|a calculus or concretion found in the stomach or intestines of certain animals, esp. ruminants, formerly reputed to be an effective remedy for poison.|
|an extraordinary or unusual thing, person, or event; an exceptional example or instance.|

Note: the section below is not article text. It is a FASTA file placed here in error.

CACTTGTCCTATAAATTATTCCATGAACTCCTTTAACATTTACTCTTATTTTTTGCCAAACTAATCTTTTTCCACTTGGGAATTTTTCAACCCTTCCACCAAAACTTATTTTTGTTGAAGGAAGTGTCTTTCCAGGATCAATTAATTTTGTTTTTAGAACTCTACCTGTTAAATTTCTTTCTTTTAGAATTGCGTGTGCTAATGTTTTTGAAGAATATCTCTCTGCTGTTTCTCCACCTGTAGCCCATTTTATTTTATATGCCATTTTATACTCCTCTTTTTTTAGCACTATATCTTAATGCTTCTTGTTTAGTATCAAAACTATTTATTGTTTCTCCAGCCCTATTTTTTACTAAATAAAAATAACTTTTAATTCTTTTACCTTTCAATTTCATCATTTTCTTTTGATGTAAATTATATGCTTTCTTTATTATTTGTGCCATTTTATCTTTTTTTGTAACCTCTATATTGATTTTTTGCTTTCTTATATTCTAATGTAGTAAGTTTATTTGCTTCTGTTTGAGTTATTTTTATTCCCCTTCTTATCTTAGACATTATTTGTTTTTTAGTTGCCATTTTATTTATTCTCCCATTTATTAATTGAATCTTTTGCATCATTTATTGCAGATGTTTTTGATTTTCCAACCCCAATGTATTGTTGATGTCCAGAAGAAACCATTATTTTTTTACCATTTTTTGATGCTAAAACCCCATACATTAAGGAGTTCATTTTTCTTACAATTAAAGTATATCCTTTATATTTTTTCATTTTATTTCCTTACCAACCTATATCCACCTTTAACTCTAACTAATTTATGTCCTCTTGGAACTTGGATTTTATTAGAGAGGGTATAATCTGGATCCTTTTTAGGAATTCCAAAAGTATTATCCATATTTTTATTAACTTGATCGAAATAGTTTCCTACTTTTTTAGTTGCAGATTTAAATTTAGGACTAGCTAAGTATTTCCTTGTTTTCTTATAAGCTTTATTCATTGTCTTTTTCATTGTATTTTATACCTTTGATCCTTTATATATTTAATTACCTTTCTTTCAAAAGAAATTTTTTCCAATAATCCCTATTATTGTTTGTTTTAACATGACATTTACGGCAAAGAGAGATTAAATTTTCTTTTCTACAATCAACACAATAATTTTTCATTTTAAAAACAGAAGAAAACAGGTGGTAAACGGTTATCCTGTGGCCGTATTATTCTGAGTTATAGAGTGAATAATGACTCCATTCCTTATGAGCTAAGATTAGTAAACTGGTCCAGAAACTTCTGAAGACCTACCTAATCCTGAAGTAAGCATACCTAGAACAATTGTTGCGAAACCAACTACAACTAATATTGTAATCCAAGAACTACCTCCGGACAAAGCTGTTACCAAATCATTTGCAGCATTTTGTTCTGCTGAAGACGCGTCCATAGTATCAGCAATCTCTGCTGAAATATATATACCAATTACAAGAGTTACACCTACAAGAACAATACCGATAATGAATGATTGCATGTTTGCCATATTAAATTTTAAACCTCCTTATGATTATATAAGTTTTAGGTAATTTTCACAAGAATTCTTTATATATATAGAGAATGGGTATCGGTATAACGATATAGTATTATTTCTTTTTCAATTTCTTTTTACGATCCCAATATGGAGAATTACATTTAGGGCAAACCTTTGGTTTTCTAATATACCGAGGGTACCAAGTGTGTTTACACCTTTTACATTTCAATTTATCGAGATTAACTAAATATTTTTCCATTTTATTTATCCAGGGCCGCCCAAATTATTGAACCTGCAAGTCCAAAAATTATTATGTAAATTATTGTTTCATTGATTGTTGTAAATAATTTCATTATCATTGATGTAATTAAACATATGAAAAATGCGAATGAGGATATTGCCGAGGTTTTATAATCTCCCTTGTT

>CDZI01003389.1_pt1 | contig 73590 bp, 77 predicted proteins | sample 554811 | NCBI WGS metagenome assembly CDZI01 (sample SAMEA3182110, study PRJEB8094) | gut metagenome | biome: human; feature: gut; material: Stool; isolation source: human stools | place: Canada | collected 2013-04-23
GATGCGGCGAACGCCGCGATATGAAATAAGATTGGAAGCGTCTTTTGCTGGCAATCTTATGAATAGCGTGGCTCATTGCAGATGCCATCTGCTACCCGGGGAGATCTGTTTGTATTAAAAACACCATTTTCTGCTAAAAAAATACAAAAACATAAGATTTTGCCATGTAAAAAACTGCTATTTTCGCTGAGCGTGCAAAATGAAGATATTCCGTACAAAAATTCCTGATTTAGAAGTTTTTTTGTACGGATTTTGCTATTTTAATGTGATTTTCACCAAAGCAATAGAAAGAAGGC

city, Delaware county, southeastern Pennsylvania, U.S., on the Delaware River (across from Bridgeport, New Jersey), within the Philadelphia metropolitan area. One of the oldest communities in the state, the Chester area was granted by the Swedish crown to a bodyguard of Johan Printz, the governor of New Sweden, in 1644. After 1655 Dutch settlers joined the Swedes in establishing the town of Upland. William Markham, the deputy governor to William Penn, located his seat of government in Upland when he arrived in 1681 to establish the English colony of Pennsylvania. Upon Penn's arrival in 1682 the province's first assembly was convened there. Penn probably renamed the settlement Chester for a Quaker centre in Cheshire, England. From this early period, date the John Morton (c. 1650) and the Caleb Pusey (1683) houses.
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